BERLIN (Reuters) – Contracts the German government signed with private companies to implement its road toll scheme – which a European court has since ruled illegal – were cancelled partly due to breaches by the companies, Transport Minister Andreas Scheuer said.
His comments cast doubt over whether and to what extent the German government will have to pay compensation to a consortium including German ticketing company CTS Eventim and Austria’s Kapsch Trafficcom after the EU’s highest court last week ruled that Berlin’s planned road toll scheme was illegal.
Scheuer said the EU court ruling was one reason for cancelling the contracts but there had also been failures on the part of the companies as they had not respected certain deadlines and ordered services from sub-contractors even after the ruling.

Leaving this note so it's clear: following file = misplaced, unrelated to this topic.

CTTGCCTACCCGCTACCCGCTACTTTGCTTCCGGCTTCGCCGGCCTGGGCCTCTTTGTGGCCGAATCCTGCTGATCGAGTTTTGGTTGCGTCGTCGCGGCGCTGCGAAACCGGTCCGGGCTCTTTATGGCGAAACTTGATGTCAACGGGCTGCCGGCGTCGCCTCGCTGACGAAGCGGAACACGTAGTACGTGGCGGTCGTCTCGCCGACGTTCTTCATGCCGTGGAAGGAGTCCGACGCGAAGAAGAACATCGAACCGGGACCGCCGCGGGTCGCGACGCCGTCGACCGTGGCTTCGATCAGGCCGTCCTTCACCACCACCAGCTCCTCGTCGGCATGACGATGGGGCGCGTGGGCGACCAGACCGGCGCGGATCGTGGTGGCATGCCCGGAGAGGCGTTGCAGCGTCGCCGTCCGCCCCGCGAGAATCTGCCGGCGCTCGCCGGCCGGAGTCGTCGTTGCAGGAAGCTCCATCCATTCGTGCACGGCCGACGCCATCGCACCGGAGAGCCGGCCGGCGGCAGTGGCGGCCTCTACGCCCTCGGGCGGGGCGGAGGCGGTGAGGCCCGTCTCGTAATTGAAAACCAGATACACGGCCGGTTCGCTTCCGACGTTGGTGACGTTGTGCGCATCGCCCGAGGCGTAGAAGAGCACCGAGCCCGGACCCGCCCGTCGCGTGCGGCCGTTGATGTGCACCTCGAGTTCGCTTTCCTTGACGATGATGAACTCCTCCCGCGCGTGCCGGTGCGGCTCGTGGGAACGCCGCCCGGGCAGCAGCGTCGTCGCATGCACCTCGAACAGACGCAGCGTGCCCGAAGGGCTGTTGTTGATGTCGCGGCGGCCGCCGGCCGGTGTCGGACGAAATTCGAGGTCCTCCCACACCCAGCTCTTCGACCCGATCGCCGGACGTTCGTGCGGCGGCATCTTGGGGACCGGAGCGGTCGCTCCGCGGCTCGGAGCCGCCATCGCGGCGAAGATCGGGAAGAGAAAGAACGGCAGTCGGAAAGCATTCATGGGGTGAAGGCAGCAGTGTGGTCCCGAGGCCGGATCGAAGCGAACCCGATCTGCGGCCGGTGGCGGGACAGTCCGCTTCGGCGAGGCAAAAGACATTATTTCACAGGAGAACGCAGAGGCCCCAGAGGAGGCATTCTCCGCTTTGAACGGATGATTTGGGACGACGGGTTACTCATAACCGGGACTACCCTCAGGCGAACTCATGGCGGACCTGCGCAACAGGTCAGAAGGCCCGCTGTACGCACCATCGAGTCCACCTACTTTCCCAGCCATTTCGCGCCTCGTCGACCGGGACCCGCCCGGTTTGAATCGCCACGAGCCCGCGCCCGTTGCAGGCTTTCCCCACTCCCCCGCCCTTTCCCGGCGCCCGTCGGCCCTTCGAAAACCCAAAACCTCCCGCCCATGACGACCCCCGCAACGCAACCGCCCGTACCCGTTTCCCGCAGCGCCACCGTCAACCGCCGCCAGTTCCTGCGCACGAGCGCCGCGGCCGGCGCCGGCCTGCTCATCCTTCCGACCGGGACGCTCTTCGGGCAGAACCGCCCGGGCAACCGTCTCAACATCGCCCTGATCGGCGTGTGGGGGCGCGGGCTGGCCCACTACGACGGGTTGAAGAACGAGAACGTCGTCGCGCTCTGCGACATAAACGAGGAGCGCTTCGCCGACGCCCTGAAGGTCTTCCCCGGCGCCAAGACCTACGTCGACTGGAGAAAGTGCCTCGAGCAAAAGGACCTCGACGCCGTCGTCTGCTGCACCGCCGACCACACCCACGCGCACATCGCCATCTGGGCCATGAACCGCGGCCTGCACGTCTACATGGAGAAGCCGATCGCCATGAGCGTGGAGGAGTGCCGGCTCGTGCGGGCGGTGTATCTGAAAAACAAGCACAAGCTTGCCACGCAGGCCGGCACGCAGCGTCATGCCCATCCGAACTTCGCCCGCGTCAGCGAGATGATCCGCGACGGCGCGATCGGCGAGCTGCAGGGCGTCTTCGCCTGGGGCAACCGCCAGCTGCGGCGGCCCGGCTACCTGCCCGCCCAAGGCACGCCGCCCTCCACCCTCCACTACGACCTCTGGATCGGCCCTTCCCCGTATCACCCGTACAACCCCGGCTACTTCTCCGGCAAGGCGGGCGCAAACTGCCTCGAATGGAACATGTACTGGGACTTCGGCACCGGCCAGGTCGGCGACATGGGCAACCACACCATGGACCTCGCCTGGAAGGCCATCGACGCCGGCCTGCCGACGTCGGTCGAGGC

Government sources told Reuters Germany might have to pay the consortium a three-digit million euro sum if the contracts were cancelled solely due to the EU ruling.
Kapsch Trafficcom said in a statement that it was in negotiations with the German government and it still assumed it would have been able to fulfil its obligations regarding the toll within the deadlines.
A spokesman for CTS Eventim declined to comment on any speculation about why the contract had been cancelled.
The costs which arose from the collapsed toll plans led to public outcry in Germany, with politicians criticising Scheuer – a member of the Bavarian sister party to Chancellor Angela Merkel’s Christian Democrats – for signing contracts with vendors and employing staff in preparation for the toll while the EU lawsuit over its legal feasibility was still pending.
(Reporting by Markus Wacket; Writing by Thomas Escritt and Tassilo Hummel; Editing by Michelle Martin)